Microsoft acquires 'living photo' app maker Swing's people, technology

Microsoft is getting the technology and people from Swing Technologies, a photo app startup, and is merging them into the Skype team.

Microsoft has struck a deal with Swing Technologies, a startup that makes a "living photo" app called SWNG, via which it will get Swing's people and technology.


Update: Though the wording of the Swing press release led me to believe this was an acquisition of the startup by Microsoft, as I wrote initially. However, this isn't actually the case, so I've updated this post to reflect that. While the Swing employees and their tech are going to Microsoft, Microsoft didn't buy the company outright. A Microsoft representative said Microsoft would not comment on the specifics of the deal beyond what is stated in Swing's press release.

The deal was announced on November 6 by San Francisco, Calif.-based Swing. (I don't think Microsoft actually announced this at all.) Financial terms of the deal were not disclosed.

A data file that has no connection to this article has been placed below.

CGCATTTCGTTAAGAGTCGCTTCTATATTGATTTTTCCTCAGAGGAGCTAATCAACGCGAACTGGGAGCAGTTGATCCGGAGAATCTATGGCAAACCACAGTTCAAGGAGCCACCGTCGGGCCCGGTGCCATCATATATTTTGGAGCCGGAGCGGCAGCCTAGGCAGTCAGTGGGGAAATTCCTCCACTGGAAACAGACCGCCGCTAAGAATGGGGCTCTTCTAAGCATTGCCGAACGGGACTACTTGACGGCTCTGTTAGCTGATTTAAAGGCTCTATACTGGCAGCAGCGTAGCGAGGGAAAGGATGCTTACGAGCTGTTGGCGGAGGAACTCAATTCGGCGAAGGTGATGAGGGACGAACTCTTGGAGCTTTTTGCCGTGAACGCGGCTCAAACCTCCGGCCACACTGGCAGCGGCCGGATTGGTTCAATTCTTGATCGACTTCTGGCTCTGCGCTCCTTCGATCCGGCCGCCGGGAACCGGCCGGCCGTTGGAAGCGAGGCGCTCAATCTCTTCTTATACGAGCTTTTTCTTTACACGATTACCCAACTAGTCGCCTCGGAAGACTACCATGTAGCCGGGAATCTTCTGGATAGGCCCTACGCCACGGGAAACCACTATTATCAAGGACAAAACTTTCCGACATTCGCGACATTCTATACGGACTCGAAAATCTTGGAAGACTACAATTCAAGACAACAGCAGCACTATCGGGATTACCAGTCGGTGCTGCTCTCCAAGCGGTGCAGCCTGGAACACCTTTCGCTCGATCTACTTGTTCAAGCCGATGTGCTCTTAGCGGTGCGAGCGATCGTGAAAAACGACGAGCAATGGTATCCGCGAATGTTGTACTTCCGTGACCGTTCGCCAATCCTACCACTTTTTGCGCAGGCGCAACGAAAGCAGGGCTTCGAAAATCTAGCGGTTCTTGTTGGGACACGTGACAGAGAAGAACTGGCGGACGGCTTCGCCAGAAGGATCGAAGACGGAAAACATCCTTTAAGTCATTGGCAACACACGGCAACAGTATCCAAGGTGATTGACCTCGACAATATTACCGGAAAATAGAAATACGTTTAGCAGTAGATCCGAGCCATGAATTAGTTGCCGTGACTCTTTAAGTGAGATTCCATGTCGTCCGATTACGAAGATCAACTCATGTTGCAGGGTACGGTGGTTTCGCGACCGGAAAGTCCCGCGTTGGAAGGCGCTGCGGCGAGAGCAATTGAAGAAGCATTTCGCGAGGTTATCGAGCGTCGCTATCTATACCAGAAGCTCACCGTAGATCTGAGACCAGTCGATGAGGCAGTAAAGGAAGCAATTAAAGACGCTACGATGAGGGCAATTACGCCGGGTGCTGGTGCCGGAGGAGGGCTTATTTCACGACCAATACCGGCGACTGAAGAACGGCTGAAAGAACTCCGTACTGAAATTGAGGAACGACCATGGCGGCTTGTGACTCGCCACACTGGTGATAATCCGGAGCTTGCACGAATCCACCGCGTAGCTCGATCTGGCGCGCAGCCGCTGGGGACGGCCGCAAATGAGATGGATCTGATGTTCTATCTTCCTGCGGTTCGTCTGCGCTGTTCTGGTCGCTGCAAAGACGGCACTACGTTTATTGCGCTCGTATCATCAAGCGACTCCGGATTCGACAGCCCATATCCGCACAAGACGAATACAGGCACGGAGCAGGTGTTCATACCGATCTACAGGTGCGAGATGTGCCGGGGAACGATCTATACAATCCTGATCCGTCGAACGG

According to the Swing press release, the Swing team will be joining the Skype team to contribute "imaging technology and customer experiences" in Skype messaging and calling.

Swing was founded in 2014 and cites its mission as to "reimagine the photograph." SWNG has been a top featured product in the Apple App Store and Apple retail stores.

"Swing Technologies has developed a range of imaging technology across software and hardware, with senior employees recruited from Apple, Instagram and beyond. Swing is backed by top tier investors and individuals including Twitter Co-Founder Biz Stone," the company's press release notes.

Various teams at Microsoft have been working to improve users' photo/video experiences. As to why the Swing team is joining Skype rather than Windows, I have to say I have no idea. The company has been working on a number of photo apps, including Pix for iPhone, as well as a Windows 10 makeover of its Photos/Video experience with Story Remix.

Update: Ah, right. As several readers reminded me, Microsoft is trying to turn Skype consumer into a Snapchat competitor. I guess that sort of explains why this acquisition is going to be merged into the Skype consumer team.

(Thanks to @Len__Alfred for the heads up on the Swing acquisition.)


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